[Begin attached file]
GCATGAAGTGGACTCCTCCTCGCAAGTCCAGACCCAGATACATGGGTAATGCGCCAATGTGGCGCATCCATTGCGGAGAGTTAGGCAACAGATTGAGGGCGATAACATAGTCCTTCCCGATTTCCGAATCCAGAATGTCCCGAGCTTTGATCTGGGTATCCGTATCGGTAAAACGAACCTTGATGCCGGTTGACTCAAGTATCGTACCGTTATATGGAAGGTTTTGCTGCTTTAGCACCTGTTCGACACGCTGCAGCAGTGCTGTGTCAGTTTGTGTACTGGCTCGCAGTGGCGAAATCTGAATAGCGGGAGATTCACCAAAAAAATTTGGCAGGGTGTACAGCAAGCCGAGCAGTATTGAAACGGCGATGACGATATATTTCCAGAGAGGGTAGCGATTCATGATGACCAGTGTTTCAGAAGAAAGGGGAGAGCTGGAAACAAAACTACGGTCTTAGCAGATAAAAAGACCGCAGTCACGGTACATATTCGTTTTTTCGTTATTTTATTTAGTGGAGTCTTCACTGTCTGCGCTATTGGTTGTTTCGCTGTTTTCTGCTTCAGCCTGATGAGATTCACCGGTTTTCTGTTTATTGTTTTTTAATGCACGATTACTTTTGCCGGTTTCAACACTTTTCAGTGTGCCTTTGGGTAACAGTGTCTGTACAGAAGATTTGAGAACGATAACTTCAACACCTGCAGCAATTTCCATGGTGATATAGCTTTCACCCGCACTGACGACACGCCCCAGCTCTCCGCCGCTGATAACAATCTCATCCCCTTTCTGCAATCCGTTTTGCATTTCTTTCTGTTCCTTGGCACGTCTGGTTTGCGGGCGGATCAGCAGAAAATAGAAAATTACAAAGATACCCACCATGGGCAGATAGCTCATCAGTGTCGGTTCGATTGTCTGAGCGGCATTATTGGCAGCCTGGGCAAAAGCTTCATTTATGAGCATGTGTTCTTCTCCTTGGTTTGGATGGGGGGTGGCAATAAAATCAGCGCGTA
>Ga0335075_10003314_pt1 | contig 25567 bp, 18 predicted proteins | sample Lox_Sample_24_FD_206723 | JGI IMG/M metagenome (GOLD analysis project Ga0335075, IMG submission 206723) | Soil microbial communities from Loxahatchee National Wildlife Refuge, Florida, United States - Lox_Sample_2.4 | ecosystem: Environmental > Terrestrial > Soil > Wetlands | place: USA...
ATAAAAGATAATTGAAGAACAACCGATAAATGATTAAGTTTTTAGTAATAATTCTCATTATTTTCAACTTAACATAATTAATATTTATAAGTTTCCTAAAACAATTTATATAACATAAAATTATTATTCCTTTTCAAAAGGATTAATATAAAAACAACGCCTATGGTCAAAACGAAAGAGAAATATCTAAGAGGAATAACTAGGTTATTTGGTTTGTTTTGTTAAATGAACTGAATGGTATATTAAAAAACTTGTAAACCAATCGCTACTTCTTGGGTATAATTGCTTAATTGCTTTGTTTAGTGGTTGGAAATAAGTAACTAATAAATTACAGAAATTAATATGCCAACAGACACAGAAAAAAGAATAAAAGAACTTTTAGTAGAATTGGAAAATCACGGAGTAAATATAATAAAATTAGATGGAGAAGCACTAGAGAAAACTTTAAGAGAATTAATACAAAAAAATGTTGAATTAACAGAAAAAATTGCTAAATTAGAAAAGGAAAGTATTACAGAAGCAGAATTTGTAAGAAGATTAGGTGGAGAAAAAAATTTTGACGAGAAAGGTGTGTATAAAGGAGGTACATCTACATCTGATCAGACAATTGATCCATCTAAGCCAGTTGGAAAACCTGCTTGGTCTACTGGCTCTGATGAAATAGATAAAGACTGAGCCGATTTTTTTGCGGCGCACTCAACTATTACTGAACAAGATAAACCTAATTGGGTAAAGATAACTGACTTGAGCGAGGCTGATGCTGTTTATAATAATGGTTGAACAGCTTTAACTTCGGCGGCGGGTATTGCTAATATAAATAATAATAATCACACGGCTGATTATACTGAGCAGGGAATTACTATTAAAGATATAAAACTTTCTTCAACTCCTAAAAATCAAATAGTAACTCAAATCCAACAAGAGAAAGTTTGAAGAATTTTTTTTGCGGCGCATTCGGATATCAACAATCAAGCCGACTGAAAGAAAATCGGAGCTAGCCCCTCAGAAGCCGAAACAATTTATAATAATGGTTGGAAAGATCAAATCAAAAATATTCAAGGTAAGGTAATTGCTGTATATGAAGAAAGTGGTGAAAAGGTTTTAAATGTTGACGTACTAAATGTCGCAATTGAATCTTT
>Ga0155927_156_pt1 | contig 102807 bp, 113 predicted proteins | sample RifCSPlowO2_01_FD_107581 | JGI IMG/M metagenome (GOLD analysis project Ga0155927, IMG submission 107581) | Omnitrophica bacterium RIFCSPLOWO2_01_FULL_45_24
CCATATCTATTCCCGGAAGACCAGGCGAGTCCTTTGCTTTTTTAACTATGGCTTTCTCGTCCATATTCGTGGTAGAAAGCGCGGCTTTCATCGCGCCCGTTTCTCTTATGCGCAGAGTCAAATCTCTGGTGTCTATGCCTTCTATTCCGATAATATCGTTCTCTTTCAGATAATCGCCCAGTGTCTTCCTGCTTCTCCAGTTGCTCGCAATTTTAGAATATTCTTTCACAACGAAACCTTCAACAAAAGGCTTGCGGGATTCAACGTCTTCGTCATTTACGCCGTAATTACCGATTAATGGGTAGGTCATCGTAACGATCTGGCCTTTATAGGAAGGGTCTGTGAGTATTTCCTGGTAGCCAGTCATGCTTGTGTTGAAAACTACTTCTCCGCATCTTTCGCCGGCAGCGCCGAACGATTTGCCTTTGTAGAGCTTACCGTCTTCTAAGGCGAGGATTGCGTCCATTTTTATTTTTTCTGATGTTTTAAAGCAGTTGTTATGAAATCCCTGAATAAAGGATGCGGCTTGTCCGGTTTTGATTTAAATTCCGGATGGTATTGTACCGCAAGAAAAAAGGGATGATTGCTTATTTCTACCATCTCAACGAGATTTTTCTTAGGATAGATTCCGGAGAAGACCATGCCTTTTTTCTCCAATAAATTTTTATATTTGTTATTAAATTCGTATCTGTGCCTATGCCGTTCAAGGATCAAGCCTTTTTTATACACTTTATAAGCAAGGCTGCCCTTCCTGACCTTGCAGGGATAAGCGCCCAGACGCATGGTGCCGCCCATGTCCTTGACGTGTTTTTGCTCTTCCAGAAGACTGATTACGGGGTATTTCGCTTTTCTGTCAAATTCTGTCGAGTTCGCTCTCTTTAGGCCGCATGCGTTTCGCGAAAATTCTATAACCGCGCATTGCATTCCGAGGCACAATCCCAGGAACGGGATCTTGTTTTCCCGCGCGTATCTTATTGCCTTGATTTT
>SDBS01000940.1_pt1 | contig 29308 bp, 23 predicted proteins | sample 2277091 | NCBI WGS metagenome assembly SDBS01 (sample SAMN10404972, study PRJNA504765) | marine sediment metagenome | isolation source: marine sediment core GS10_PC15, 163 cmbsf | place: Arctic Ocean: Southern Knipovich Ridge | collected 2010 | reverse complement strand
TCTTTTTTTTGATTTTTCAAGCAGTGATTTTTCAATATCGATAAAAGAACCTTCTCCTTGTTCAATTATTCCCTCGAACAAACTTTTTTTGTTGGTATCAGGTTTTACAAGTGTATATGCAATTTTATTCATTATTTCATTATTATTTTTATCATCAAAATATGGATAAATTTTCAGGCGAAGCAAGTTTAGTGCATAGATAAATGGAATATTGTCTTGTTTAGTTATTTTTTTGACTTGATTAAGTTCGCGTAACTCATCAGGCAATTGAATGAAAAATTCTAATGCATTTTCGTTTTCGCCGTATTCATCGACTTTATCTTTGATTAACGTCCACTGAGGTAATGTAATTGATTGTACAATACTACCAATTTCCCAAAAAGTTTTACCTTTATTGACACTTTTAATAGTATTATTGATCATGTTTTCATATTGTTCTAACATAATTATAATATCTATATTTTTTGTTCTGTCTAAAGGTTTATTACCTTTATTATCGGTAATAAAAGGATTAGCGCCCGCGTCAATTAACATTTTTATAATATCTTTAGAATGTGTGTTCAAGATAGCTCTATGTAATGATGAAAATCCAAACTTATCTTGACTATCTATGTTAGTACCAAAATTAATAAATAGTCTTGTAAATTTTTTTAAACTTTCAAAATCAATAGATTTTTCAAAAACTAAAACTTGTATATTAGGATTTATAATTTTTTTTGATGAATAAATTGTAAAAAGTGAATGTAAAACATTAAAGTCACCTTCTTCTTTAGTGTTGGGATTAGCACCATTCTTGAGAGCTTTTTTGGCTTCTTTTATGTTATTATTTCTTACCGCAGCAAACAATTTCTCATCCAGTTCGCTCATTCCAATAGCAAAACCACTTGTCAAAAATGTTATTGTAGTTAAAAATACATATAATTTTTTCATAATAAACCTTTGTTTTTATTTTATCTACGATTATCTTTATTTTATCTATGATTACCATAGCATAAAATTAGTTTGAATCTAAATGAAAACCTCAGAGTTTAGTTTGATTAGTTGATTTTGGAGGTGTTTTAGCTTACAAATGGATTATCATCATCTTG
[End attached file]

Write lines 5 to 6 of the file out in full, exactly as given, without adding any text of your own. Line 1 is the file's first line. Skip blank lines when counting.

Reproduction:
CCATATCTATTCCCGGAAGACCAGGCGAGTCCTTTGCTTTTTTAACTATGGCTTTCTCGTCCATATTCGTGGTAGAAAGCGCGGCTTTCATCGCGCCCGTTTCTCTTATGCGCAGAGTCAAATCTCTGGTGTCTATGCCTTCTATTCCGATAATATCGTTCTCTTTCAGATAATCGCCCAGTGTCTTCCTGCTTCTCCAGTTGCTCGCAATTTTAGAATATTCTTTCACAACGAAACCTTCAACAAAAGGCTTGCGGGATTCAACGTCTTCGTCATTTACGCCGTAATTACCGATTAATGGGTAGGTCATCGTAACGATCTGGCCTTTATAGGAAGGGTCTGTGAGTATTTCCTGGTAGCCAGTCATGCTTGTGTTGAAAACTACTTCTCCGCATCTTTCGCCGGCAGCGCCGAACGATTTGCCTTTGTAGAGCTTACCGTCTTCTAAGGCGAGGATTGCGTCCATTTTTATTTTTTCTGATGTTTTAAAGCAGTTGTTATGAAATCCCTGAATAAAGGATGCGGCTTGTCCGGTTTTGATTTAAATTCCGGATGGTATTGTACCGCAAGAAAAAAGGGATGATTGCTTATTTCTACCATCTCAACGAGATTTTTCTTAGGATAGATTCCGGAGAAGACCATGCCTTTTTTCTCCAATAAATTTTTATATTTGTTATTAAATTCGTATCTGTGCCTATGCCGTTCAAGGATCAAGCCTTTTTTATACACTTTATAAGCAAGGCTGCCCTTCCTGACCTTGCAGGGATAAGCGCCCAGACGCATGGTGCCGCCCATGTCCTTGACGTGTTTTTGCTCTTCCAGAAGACTGATTACGGGGTATTTCGCTTTTCTGTCAAATTCTGTCGAGTTCGCTCTCTTTAGGCCGCATGCGTTTCGCGAAAATTCTATAACCGCGCATTGCATTCCGAGGCACAATCCCAGGAACGGGATCTTGTTTTCCCGCGCGTATCTTATTGCCTTGATTTT
>SDBS01000940.1_pt1 | contig 29308 bp, 23 predicted proteins | sample 2277091 | NCBI WGS metagenome assembly SDBS01 (sample SAMN10404972, study PRJNA504765) | marine sediment metagenome | isolation source: marine sediment core GS10_PC15, 163 cmbsf | place: Arctic Ocean: Southern Knipovich Ridge | collected 2010 | reverse complement strand